writing
negative affect,
reduced
physical
symptoms in
intervention
group.
Chapter 3: Meta-Analysis of Compassion-Based Interventions
61
Distress Scale; FSCRC Fear of Self-Criticising/Attacking and Self-Reassuring Scale; ACS Affective Control Scale, NCS Need for Closure Scale; NAS Non-
Attachment Scale; CSQ The client satisfaction questionnaire; LCS Loving-Kindness Compassion Scale; ISS Internalised Shame Scale; SWLS Satisfaction
with Life Scale; ProQOL-5 Professional Quality of Life Scale; PANAS Positive And Negative Affect Scale; SHS - Subjective Happiness Scale; CAMS-R -
Cognitive and Affective Mindfulness Scale; SSCS L - State Selfcompassion ScaleLong Form.
Chapter 3: Meta-Analysis of Compassion-Based Interventions
62
3.3.3 Compassion Outcomes
Separate analyses were conducted for studies with WLC groups and studies with AC
groups respectively. Prior to that, effect sizes and heterogeneity statistics for self-compassion (SC)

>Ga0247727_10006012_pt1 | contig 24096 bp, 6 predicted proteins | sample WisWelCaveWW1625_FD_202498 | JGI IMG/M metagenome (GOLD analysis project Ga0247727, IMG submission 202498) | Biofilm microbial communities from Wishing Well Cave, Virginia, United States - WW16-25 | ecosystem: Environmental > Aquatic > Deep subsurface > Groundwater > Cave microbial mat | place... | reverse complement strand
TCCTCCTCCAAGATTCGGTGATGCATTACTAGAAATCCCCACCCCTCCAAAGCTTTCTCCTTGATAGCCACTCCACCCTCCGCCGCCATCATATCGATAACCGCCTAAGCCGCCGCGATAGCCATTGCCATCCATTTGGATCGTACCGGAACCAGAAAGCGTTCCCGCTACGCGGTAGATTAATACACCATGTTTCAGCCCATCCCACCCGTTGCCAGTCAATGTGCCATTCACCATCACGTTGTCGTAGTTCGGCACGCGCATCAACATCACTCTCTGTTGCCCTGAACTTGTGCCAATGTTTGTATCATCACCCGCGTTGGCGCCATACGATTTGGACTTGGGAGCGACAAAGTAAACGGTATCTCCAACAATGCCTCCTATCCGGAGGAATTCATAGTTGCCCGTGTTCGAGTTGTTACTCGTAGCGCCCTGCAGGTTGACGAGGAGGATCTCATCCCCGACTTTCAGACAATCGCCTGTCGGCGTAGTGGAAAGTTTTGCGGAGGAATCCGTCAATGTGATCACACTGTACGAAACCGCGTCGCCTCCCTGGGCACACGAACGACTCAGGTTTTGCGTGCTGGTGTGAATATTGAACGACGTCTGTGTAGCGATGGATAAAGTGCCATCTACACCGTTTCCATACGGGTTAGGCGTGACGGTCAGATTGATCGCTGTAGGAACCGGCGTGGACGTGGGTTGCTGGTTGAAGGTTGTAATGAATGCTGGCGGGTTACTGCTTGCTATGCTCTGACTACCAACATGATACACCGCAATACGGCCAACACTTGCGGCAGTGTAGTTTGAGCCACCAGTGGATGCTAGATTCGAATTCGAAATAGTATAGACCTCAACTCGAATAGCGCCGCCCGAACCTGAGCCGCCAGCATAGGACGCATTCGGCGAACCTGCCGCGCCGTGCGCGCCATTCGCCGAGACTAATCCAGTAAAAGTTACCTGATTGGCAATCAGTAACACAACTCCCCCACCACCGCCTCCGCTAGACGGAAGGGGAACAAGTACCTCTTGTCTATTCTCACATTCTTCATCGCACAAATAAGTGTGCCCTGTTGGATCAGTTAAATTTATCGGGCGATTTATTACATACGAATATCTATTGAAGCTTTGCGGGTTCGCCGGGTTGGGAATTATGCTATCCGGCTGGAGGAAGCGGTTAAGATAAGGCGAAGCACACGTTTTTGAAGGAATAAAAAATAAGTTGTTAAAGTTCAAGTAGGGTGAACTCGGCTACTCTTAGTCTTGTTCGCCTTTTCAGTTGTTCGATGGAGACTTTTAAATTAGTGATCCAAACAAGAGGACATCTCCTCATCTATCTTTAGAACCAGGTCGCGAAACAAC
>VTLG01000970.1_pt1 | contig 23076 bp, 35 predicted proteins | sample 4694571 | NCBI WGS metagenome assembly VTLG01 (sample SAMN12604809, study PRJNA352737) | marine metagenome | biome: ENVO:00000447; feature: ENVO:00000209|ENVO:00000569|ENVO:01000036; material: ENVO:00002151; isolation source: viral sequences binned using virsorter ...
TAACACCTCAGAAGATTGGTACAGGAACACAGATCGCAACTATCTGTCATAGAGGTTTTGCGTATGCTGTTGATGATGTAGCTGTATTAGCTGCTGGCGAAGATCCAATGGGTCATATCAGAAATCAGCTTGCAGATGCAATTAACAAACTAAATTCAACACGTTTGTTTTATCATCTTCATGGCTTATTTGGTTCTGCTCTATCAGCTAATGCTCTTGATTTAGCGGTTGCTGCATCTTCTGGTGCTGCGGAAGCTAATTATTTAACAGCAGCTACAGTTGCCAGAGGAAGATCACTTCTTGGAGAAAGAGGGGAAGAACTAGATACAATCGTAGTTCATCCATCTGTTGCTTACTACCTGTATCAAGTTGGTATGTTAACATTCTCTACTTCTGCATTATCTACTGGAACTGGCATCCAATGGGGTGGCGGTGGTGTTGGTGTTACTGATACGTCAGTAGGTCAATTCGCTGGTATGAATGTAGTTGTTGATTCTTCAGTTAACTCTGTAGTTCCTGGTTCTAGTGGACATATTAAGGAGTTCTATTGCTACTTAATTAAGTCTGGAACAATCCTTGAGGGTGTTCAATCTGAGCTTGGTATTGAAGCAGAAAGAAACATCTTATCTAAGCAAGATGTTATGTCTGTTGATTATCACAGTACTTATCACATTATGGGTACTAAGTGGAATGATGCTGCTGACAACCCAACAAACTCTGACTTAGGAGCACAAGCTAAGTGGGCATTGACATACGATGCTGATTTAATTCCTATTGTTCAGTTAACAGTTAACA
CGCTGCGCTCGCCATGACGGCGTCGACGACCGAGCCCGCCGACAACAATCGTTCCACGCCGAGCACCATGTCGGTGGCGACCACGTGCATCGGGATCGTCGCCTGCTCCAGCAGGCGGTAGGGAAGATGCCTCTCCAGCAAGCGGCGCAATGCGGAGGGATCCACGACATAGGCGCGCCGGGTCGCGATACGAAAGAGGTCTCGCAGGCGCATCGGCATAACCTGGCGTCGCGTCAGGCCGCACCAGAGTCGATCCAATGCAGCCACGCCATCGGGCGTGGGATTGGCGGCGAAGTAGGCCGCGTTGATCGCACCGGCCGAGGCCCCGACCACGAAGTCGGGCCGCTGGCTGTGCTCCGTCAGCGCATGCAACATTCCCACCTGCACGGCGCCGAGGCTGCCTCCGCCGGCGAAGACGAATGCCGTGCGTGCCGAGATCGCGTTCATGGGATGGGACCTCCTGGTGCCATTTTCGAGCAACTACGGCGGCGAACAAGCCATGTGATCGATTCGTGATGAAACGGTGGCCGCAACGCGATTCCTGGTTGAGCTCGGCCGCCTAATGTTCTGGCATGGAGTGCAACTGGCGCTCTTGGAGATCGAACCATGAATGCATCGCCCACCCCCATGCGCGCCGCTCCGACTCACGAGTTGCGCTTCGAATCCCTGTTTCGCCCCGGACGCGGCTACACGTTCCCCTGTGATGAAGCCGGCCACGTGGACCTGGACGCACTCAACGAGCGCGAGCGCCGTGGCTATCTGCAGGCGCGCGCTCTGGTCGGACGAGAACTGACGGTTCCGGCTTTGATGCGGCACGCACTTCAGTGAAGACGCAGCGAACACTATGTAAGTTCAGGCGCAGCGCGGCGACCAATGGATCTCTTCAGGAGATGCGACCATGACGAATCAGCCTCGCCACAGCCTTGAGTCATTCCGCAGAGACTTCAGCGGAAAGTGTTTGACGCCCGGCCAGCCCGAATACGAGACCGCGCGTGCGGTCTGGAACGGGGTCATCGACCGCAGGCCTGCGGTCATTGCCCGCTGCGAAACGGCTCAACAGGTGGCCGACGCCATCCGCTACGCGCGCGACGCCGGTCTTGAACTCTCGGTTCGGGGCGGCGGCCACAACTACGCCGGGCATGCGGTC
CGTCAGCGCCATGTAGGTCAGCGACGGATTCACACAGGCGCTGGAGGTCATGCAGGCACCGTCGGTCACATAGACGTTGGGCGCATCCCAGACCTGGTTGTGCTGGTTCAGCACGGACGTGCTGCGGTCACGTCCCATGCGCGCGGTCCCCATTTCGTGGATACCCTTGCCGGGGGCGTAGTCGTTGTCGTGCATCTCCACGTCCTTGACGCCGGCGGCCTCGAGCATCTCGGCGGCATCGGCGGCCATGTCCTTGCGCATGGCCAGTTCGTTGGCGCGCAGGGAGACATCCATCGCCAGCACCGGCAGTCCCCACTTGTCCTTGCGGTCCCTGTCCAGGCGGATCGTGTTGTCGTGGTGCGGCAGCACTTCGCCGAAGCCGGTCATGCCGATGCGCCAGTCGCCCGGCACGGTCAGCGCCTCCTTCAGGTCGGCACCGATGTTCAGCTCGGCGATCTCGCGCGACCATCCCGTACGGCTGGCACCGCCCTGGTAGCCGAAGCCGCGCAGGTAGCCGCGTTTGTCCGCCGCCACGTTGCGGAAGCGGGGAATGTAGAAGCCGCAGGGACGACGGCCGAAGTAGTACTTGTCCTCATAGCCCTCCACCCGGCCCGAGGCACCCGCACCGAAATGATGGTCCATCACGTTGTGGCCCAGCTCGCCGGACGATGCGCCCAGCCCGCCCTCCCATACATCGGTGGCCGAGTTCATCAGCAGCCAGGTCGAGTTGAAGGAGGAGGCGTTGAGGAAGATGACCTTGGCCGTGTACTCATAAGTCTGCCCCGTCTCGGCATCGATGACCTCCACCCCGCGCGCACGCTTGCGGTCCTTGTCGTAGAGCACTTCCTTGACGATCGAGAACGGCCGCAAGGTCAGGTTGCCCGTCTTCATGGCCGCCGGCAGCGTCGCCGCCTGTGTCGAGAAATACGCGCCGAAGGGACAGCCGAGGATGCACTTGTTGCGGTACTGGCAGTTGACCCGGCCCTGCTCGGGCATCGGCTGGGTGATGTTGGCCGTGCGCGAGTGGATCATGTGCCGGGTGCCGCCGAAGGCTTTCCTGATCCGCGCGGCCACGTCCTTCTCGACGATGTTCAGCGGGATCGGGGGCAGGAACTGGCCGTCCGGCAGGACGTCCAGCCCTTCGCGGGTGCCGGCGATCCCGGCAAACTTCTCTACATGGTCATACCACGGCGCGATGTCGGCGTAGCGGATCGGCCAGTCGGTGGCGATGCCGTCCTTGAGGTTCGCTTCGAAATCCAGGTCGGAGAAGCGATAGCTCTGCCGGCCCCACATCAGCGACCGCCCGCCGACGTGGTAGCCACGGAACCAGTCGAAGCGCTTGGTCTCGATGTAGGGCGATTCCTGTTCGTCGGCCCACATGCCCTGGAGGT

were tested for the two categories (Table 3.3). A random effects model was conducted for all
analyses.
Table 3.3. Post intervention effects on self-compassion.
Category
Outcome
k
N
d
z
p for d
Q
p for Q
I2
Studies with a
WLC
SC
4
478
0.86
4.27
<0.0001
8.95
0.03
66%
Studies with
an AC
SC
4
534
0.19
2.06
0.04
3.15
0.25
5%
Note. SC = self-compassion; k = number of samples; N = number of participants contributing to
the outcome; d = standardised mean difference effect size; z = z-score; Q = test statistic for
heterogeneity; p = test for significance evaluated against .05; I2 = measure of degree of
heterogeneity.
3.3.3.1 Compassion-Based Interventions Compared to Waitlist Control Groups
A significant large effect size was found for self-compassion, d =.86, k = 4, 95% CI [0.46-